IF THIS WERE AN ACADEMIC DISSERTATION, I would probably choose the subtitle ‘An introductory argument’—-n no field is it more necessary to ask the right questions than when attempting to discover the Druids. The simple truth is that one person’s Druid is another person’s fantasy.
The Druids have been conjured in a wide variety of perceptions, as to who they were, what they believed and what they taught, since the sixteenth century. The basic problem is that no Druid, nor sympathetic contemporary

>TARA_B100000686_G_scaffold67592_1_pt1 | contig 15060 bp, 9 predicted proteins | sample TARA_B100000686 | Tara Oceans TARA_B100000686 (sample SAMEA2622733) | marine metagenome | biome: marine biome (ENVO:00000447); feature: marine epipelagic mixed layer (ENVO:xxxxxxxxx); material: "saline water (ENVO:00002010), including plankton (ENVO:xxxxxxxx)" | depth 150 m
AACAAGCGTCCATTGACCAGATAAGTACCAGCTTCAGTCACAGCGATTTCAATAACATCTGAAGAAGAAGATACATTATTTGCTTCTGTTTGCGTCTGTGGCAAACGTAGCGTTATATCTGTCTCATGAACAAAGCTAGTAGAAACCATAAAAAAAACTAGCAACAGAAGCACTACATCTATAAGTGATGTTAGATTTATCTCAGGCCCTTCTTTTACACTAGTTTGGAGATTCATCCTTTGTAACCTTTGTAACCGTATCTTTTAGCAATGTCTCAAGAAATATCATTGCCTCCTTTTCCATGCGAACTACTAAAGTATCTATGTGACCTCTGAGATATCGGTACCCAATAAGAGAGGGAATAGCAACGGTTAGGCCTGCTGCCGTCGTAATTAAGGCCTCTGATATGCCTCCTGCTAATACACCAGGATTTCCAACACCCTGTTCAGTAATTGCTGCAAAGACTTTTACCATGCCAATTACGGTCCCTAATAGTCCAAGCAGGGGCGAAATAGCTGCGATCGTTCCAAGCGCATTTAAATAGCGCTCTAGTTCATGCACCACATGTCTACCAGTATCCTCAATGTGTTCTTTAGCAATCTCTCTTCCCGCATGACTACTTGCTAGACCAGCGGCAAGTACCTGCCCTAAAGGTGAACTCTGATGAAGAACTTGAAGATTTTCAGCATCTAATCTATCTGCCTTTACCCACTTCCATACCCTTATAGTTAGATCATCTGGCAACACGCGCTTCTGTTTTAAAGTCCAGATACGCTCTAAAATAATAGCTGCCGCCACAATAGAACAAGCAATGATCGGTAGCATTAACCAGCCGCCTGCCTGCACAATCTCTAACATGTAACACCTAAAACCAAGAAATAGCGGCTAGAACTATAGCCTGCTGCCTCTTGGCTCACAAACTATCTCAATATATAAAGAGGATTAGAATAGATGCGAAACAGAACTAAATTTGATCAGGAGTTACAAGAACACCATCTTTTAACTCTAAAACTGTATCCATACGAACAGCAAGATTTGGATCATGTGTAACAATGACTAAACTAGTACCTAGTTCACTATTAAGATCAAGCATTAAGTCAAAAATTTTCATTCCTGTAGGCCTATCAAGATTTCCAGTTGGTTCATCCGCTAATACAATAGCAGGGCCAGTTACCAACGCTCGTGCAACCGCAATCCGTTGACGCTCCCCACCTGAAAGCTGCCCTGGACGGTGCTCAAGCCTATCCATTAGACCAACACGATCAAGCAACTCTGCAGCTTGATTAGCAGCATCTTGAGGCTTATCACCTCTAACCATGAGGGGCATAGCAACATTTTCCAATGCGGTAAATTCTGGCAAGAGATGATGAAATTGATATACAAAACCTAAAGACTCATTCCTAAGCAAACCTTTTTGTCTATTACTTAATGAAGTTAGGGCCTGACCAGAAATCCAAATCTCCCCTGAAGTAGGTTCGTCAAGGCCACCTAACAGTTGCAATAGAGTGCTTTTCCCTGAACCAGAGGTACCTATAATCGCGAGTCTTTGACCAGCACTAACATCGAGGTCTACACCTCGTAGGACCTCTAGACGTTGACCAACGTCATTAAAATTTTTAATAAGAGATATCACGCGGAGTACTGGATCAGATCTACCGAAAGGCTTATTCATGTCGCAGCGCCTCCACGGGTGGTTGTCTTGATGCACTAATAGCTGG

observer, ever committed to writing the necessary unequivocal information for our latter-day understanding. We have to search diligently among many sources to come up with our answers and, as Levi-Strauss implies, the result of the search depends on what questions we ask.
In spite of several references to Druids in Greek and Latin writings and in spite of the traditions recorded in the native Celtic literatures, we are still far from being absolutely knowledgeable.